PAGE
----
YES. But not in the way you think…
Generally, anything that helps the customer/visitor get/find what they are looking for faster will net organic benefit in search results in the long run.
Although Google et al may eventually give SEO points for good UX when it detects the presence of chat, there is no indication that this is what it does today.
But there’s another way that using chat on your website can skyrocket your search results.
It’ll be like you are reading your future customer’s minds. No actual telepathy required.
Here’s how it’s works.
People interested in your business find their way to your website. One way or the other.
It could be that you paid to get there there with an ad or sponsorship. A link to your site might have been sent over to them by a colleague or friend. Or they might have even found you through organic search already. The point is, you have someone on your site who is exhibiting some kind of intent.
How do we know that?
Their intent (or curiosity) is displayed by the pages they view on your website. This is where the magic comes in.
When you have a question come in on live chat, you should praise the old gods and the new.
This question is gold. Not just for understanding this one potential buyer. But for understanding many thousands of future buyers.
If they have this question, you can expect that at least 100 times as many people have had the same question and left without ever asking it. This may have cost you a lot of money.
OK, so what do we do with the gold questions?
In the early days, you’ll find that a lot of people miss something that you and your team may have thought was clearly communicated on the pages of your site.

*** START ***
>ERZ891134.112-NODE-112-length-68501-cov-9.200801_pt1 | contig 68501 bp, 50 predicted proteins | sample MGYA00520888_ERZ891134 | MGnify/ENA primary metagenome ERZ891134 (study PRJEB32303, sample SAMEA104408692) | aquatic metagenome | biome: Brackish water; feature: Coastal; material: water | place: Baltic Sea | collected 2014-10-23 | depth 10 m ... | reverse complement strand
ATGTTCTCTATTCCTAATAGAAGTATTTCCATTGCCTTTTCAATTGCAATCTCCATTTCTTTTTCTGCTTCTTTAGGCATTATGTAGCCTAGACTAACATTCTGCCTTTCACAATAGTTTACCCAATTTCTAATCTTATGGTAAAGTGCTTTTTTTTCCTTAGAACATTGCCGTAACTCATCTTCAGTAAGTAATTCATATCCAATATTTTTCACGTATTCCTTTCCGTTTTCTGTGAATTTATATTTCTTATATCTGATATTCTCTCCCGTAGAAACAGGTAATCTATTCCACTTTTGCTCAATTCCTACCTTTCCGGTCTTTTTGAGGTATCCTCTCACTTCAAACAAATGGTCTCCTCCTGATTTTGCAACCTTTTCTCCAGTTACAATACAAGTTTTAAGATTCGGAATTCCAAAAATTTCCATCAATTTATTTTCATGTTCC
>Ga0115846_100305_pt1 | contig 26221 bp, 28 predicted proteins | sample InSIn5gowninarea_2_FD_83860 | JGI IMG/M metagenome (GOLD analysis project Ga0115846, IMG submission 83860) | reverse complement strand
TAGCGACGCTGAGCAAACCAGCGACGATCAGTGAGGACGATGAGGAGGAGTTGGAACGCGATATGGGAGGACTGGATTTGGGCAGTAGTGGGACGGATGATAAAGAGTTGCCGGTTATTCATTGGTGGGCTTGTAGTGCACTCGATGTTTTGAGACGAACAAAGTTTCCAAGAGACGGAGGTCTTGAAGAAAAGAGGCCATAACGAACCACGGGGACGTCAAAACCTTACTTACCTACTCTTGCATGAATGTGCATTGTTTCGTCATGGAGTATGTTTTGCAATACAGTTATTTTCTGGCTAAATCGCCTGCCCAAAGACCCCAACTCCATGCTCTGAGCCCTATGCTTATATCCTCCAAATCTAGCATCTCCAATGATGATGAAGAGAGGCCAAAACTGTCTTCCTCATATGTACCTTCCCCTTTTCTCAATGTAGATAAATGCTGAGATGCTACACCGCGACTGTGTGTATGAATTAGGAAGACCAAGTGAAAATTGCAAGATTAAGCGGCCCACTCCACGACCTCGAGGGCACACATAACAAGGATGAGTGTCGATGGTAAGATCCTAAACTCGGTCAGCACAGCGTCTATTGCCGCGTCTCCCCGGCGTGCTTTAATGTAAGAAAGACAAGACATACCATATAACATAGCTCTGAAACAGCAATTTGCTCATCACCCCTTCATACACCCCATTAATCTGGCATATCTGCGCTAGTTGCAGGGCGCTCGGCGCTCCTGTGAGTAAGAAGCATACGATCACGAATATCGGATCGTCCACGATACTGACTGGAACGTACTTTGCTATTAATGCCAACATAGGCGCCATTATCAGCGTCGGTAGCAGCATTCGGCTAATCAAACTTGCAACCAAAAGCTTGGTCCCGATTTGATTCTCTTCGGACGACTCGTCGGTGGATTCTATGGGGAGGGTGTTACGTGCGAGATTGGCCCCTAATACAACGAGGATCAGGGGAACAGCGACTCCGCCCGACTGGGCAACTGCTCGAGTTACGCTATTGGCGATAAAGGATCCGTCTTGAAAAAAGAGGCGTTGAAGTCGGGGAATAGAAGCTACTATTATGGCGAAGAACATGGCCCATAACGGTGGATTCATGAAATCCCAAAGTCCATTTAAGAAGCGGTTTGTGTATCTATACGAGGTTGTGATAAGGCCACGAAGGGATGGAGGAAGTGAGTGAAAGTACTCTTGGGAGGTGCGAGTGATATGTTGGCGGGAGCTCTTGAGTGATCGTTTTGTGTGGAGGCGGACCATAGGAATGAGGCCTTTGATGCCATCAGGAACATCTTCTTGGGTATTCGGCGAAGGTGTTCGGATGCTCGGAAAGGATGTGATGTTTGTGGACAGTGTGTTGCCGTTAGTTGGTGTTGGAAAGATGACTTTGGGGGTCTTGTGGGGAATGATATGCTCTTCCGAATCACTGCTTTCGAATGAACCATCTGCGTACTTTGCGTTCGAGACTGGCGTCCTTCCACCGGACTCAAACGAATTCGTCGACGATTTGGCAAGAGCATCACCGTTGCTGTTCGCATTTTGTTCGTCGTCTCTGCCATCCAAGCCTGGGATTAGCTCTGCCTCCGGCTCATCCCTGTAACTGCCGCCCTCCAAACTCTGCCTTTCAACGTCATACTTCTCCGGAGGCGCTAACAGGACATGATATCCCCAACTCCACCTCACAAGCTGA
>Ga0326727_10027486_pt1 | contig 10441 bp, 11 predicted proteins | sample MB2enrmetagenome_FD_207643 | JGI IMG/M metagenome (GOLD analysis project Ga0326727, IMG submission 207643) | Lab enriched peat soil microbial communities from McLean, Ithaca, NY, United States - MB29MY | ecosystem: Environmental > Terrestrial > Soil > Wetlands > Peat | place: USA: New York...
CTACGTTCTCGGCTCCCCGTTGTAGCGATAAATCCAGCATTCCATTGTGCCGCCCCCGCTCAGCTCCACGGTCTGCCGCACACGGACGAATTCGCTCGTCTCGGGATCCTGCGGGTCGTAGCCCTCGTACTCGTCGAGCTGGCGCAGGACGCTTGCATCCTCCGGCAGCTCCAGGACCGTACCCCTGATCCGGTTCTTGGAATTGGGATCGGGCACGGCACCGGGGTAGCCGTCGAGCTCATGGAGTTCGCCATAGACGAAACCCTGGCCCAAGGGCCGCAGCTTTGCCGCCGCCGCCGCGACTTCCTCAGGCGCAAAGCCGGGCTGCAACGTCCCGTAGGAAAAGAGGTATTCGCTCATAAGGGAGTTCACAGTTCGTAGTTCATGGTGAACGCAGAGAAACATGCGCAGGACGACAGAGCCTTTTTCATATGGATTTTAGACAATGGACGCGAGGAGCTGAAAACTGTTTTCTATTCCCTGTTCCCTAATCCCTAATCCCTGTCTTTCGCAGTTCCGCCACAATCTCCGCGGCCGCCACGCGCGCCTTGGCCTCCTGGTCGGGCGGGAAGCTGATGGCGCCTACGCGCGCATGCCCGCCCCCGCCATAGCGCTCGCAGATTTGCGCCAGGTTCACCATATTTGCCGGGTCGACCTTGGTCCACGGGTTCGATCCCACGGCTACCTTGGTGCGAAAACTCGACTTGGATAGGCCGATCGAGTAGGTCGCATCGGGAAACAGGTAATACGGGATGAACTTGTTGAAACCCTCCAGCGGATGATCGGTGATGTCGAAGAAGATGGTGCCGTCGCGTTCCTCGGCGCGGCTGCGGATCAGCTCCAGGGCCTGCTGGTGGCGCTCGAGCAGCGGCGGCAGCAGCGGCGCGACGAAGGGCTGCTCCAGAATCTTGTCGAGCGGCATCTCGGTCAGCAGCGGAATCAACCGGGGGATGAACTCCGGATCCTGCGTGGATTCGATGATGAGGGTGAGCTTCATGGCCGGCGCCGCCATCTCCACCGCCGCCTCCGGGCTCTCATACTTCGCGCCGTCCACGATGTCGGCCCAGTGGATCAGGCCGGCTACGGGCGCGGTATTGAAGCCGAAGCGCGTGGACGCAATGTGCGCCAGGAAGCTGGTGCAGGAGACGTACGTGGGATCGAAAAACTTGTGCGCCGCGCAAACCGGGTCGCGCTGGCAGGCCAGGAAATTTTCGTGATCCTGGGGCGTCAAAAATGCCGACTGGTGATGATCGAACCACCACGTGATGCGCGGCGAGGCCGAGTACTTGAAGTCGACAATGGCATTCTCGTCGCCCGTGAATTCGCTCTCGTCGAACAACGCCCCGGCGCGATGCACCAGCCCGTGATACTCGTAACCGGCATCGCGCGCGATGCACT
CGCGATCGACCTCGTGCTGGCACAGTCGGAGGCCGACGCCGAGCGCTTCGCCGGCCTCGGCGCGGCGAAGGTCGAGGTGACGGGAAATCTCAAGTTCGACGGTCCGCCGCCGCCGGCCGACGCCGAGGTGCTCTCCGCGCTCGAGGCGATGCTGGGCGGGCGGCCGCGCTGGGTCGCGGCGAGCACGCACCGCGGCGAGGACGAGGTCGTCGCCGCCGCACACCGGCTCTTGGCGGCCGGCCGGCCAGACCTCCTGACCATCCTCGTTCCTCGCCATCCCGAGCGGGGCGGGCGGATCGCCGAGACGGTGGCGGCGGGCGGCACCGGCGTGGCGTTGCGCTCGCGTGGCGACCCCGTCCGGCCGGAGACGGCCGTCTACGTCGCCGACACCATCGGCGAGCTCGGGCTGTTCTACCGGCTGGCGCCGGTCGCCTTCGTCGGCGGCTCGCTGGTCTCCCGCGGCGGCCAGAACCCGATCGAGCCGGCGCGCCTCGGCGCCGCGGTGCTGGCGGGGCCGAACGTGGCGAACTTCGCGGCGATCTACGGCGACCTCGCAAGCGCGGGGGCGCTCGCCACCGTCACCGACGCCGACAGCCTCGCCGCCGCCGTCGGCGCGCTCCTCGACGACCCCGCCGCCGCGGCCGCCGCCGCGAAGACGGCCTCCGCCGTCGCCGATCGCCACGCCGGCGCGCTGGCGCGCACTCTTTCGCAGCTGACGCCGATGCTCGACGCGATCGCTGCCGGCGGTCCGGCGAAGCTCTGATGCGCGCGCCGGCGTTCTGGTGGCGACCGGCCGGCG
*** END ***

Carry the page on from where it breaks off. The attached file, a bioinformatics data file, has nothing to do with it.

When we are on our own planet, it’s hard to see what the whole thing looks like until we get a view from the outside.
The questions you get can drive future content decisions.
Here are some questions to ask yourself when you get a new question in on chat:
- What is this question really about?
- Is it something we clearly communicated on the site?
- If not…can we? should we reveal the entire answer or keep some cards close to the vest? (Spoiler here: never let competitors drive this, only withhold content sparingly, and only to spark curiosity, and conversation.)
- If it is communicated on the site already, how can we make it more clear? Continue to the next step.
- Should the answer be woven into the content on the page the question came in on, in a blog post, or in an FAQ section on the website.
All in all, it is usually better to have more information then your audience could ever possibly consume on your website then to not have the information at all.
Most people perform many hours of research before ever reaching out to a sales person.
The company that communicates honesty and clarity most (especially in the early goings) is the one that will win.